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Flood insurance, the basics: What you need to know

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Did you know that more than ninety-percent of all natural disasters that occur in the United States of America involves flooding? Some areas are more prone to flooding than others, including North Carolina, Massachusetts, Virginia, and New Jersey.

However, despite flooding on the rise and a common natural disaster, many homeowners are unaware that the majority of homeowner insurance policies do not cover flooding or flood water damage. For those that live in these particularly flood-prone areas, this is something you should be aware of - allowing you to purchase separate flood insurance in the event of flood damage to your property or personal belongings.

The FEMA (the Federal Emergency Management Agency) reported that flash floods and flooding from seasonal storms happen in every region of the United States, not just particular areas (although some areas are greater likely to flood).

If you have a big move coming up, it’s worth asking the homeowner or people in the local area whether or not it’s prone to flooding. Furthermore, the NFIP (the National Flood Insurance Program) also provides flood risk information for individual areas in the United States - so be sure to look this up prior to moving home.

Despite most flooding happening to more prone areas, flooding can happen regardless of where you live. Therefore, it’s important to be prepared, knowing your insurance options, and having a plan of action should your property be submerged in water.

Cutting back to the basics

Unlike traditional homeowner insurance policies, flood insurance is a little different. For example, flood damage is not covered under regular homeowners or rental insurance policies. You, therefore, need an individual flood insurance policy to compensate and cover your home for flood-related losses.

Often, flood insurance and the coverage for both the structure and contents of the property are sold separately. Structural flood damage is based on the cost of rebuilding, not the property value, whilst your contents/belongings are based on a cash value basis only. Regular flood insurance protects your property from general flood damage e.g. erosion as a result of waves or currents, severe storms, flash flooding, tide surges, and other similar scenarios and disasters.

Many people also don’t know that the majority of flood insurance is managed by the United States federal government. Whether your a homeowner, renter, or business, you can purchase different flood insurance packages from an insurance provider who has a contract verified with the FEMA.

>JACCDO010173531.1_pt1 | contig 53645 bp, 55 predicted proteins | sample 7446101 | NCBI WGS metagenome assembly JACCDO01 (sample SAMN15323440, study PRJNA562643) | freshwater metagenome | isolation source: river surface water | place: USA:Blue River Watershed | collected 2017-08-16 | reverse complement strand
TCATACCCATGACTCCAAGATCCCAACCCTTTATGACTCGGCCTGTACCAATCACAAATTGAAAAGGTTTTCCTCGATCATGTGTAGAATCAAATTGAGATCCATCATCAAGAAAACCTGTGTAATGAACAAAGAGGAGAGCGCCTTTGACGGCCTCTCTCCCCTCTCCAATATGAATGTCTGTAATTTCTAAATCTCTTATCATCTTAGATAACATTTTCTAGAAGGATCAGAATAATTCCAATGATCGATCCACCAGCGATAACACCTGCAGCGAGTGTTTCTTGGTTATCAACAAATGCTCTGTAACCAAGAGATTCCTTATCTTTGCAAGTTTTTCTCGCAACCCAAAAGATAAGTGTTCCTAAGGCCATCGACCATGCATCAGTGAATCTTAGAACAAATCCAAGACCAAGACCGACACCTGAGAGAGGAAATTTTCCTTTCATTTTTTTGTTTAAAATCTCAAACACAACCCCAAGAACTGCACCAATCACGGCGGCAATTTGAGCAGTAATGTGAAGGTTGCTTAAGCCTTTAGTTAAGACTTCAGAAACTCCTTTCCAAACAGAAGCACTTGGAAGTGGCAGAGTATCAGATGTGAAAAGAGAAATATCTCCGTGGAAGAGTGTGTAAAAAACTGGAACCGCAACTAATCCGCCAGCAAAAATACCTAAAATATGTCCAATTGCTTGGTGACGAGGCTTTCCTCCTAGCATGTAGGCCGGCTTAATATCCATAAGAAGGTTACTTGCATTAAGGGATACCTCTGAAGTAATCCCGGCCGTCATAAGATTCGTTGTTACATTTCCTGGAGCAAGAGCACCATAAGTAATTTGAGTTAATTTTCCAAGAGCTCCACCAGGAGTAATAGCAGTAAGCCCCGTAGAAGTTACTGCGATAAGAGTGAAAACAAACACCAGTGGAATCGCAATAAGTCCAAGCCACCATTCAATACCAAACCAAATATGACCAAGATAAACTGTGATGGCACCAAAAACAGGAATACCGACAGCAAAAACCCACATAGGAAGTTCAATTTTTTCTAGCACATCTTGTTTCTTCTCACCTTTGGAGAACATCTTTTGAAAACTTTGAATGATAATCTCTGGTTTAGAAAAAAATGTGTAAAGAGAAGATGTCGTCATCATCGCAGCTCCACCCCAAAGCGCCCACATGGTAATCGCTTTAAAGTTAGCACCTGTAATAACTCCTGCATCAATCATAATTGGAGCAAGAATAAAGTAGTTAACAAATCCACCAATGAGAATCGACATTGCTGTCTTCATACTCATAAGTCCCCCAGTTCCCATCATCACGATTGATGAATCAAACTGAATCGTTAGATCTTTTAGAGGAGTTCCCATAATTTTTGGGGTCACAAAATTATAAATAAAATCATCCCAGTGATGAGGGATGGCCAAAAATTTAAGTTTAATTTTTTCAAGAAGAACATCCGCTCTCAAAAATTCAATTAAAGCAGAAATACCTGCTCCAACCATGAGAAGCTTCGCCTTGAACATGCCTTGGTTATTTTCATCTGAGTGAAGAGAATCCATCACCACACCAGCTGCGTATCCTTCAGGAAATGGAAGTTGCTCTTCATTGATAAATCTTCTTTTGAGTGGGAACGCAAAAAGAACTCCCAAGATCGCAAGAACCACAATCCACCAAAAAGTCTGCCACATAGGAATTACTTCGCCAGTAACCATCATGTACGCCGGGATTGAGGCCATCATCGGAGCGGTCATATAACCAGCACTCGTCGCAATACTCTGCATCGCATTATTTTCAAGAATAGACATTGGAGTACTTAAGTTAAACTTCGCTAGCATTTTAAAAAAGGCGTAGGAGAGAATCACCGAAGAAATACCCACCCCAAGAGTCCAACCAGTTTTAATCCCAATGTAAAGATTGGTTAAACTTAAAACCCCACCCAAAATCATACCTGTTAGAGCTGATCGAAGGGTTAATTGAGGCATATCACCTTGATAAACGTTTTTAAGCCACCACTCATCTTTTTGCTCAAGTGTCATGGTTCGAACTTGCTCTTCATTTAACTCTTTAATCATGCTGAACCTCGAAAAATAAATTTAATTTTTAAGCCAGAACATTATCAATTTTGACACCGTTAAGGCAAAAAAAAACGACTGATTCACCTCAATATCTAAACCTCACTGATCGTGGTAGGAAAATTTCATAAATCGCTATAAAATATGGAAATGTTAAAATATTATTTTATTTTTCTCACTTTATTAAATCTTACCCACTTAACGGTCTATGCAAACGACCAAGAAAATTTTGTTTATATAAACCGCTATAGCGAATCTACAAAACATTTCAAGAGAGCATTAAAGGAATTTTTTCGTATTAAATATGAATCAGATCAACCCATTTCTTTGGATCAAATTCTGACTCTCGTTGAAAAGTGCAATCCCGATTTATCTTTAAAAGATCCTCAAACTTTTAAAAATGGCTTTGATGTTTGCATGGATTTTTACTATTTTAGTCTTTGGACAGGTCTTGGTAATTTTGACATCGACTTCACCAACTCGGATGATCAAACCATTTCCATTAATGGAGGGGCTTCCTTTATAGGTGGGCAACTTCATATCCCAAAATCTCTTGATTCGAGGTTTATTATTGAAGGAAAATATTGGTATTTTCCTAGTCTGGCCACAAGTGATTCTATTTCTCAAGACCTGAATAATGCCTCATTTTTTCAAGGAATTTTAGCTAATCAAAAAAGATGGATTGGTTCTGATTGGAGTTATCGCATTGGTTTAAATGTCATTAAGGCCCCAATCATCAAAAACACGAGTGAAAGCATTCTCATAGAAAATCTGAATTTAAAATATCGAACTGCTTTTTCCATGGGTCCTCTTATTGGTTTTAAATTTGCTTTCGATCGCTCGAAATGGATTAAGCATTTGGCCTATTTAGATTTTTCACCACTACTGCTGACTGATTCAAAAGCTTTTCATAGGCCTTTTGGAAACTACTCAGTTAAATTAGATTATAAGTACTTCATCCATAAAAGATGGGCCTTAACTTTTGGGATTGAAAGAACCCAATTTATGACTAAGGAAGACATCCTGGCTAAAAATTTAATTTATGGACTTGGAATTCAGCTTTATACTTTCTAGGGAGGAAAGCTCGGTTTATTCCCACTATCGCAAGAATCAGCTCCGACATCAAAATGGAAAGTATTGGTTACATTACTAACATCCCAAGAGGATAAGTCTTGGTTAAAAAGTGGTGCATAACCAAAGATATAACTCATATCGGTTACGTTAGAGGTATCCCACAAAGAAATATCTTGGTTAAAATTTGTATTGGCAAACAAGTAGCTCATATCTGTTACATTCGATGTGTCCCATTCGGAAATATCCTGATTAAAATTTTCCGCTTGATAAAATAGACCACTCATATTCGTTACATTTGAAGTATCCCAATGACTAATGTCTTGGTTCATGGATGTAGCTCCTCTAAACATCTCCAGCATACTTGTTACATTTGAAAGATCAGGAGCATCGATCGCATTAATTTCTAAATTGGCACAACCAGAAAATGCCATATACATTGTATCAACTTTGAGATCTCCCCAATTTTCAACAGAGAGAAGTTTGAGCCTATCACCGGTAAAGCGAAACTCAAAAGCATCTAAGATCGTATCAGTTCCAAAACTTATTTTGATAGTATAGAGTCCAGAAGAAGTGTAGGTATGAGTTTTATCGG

You might be wondering: what’s the maximum flood insurance coverage for a property? The maximum flood insurance coverage is roughly $250,000 - this covers the structure of the home with a further estimated $100,000 for the contents of the property (e.g. personal belongings, furnishings etc.). However, your flood insurance will be based on your individual property, with a value calculated by your insurance provider in the event of flooding and flood damage.

What if there’s a flood and I don’t have flood insurance?

Often, when flash flood alerts are sent out, flood insurance is unavailable to purchase from insurance providers. This is to prevent home and property owners from buying it last-minute to protect their property, instead encouraging them to have it year-round in the event of a natural disaster.

Without a doubt, the best way to protect your property, whether home or business, is to purchase flood insurance, protecting your assets, family, and personal belongings.

If you do not have flood insurance and your property is damaged, or worse destroyed by flooding, you will likely have to rely on loans for restoration purposes. Occasionally, depending on the disaster area, these loans will be made available from the federal government. However, this is location dependant. Likewise, these loans must be paid back, so no matter what, you are responsible and will pay the cost for the entire flood damage to your property.

Purchase flood insurance today and avoid the worst-case scenario, racking up debt and losing your livelihood.

Purchasing flood insurance

Flood insurance is generally super easy to purchase. However, as previously mentioned, you usually cannot purchase this once flood warnings have been issued. Federal flood insurance policies can be acquired directly from certified insurance providers. Likewise, there is also usually a 30-day waiting time until the policy kicks in, so don’t leave this until last-minute, especially if the hurricane season is about to begin (see: June 1st to November 1st).

Flood insurance is also available for those who rent and is not exclusive to homeowners. In this scenario, flood insurance will cover your belongings, as the landlord will generally have flood insurance themselves in the event of a natural disaster.

So, what are you waiting for? Don’t get caught off guard, no matter where you live, flooding can happen. However, if you live in particularly prone areas then take action now and protect your livelihood, your family, and your assets.